As part of the introduction ceremony, the would-be bride is invited to the Ogua to identity her suitor, after which her father or the spokesman would ask her if she accepts the marriage proposal. If she nods in affirmation or simply says a resounding “yes,” the stage is then set for the consummation of the marriage, according to Benin native laws and customs. But if the bride is discovered to be pregnant, the marriage rites will have to wait till she is delivered of her baby as it is not permitted by tradition to receive dowry on an expectant woman.

Payment of dowry and other indoor rituals
Meanwhile, in some families, a list of items and requirements for the dowry for traditional marriage is usually handed over to the suitor shortly after the introduction ceremony. This list, in the past, was not negotiable. Items on the dowry list included salt, sugar, honey, palm oil, palm wine, yam tubers, hot drinks and N25 only.
However, in present-day practice, some families do not stick to the old list, they may add more items and make outrageous demands such that, on the day of the dowry payment, some of the items may be dropped based on agreement while some are monetised.
On the main day of the marriage ceremony, a lot of time is spent inside the Ogua, while guests, comprising friends and well-wishers patiently wait outside to receive the newly married couple, after which refreshment is served and gifts are presented.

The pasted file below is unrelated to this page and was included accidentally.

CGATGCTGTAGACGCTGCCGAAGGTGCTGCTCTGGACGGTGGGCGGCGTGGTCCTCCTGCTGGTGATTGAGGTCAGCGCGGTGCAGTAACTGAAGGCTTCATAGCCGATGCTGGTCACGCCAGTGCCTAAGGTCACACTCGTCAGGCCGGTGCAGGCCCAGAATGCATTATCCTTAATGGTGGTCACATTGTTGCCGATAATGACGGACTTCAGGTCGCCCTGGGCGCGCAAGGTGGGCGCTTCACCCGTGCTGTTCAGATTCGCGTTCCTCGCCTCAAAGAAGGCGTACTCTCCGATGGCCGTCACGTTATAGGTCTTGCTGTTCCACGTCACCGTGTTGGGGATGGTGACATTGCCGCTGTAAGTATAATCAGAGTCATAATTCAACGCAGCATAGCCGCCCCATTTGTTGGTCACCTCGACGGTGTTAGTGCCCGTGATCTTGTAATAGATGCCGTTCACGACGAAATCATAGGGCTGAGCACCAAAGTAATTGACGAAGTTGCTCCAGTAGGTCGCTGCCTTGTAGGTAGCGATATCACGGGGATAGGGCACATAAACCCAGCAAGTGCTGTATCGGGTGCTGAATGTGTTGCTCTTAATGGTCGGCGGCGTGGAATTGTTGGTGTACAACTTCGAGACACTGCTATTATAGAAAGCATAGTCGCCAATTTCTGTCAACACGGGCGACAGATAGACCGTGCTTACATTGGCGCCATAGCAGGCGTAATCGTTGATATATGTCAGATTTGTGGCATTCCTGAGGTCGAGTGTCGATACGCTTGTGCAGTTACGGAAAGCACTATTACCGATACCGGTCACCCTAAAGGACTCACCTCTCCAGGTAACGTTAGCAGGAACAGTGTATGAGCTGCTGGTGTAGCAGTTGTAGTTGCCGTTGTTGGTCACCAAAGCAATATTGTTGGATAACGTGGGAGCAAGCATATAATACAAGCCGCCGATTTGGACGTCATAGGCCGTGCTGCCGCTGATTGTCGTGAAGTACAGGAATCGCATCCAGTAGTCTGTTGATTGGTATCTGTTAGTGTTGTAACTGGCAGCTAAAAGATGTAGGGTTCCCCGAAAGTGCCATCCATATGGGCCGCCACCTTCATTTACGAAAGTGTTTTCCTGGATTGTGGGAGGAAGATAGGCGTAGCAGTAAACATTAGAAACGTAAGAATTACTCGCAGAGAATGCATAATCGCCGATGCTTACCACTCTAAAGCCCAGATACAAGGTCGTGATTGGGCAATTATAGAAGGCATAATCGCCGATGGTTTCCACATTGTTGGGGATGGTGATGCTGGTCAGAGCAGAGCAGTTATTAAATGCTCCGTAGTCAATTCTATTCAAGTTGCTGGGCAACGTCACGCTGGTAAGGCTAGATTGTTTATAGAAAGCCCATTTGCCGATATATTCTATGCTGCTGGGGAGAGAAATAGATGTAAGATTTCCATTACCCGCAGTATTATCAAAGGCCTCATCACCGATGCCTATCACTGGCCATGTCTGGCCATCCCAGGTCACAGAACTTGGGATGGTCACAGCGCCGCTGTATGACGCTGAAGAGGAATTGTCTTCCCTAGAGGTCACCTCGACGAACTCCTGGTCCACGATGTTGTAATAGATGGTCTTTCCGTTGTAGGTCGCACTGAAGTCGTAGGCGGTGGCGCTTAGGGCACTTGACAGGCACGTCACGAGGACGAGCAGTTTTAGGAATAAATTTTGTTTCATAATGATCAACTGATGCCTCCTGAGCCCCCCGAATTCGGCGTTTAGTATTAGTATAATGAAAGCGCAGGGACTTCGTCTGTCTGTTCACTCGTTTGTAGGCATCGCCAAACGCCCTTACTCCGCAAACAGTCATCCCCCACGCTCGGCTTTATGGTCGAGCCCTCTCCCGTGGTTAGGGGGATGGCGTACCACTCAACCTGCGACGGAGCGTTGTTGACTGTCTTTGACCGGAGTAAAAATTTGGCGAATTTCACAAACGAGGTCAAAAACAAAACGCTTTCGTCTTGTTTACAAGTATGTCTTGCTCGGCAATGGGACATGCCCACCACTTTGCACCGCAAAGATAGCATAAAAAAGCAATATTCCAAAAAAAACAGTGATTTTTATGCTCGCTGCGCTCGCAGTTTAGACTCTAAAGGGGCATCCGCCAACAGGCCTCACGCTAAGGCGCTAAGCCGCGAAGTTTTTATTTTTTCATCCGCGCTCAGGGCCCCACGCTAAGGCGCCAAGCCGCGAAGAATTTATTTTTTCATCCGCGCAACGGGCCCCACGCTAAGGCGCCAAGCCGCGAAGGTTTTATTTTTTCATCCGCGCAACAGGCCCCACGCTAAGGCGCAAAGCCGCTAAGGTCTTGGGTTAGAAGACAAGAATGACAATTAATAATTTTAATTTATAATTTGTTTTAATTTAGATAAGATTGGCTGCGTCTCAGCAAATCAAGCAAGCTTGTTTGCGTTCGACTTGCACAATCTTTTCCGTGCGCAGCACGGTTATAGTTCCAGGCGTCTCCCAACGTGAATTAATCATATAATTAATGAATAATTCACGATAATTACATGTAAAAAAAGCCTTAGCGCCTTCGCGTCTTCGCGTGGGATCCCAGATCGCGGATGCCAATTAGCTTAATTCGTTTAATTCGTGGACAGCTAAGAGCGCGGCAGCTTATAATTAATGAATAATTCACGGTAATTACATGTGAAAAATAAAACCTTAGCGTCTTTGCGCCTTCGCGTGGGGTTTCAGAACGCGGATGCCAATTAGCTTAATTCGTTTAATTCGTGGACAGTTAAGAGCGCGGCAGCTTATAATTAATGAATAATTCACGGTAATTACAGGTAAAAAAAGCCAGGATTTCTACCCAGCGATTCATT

The time-consuming ceremony within the Ogua involves several rites that are considered very crucial to the sacredness of the union. The few family members who are privileged to be inside the Ogua during the ceremony are seen as members of the ‘elite squad.’ They are privy to all the exchanges, arguments and banter.
Sir David Uwoghiren dwelt more on the list of requirements for the dowry: “The N25.00 is still paid till date but the quantity of the other items required is regulated by the individual families. Some might ask for larger quantity while others might ask for little. In addition, some families may add to the list.
“Let me tell you that marriage ceremony according to Benin native law is a very interesting and fun-filled event that also showcases the rich custom and tradition of the Benin people. At the Ogua, the spokesman for the groom’s family usually starts the negotiations after the initial welcome by the bride’s family. Mind you, the spokesman is speaking on behalf of the eldest man of the family who may be too old for such assignment.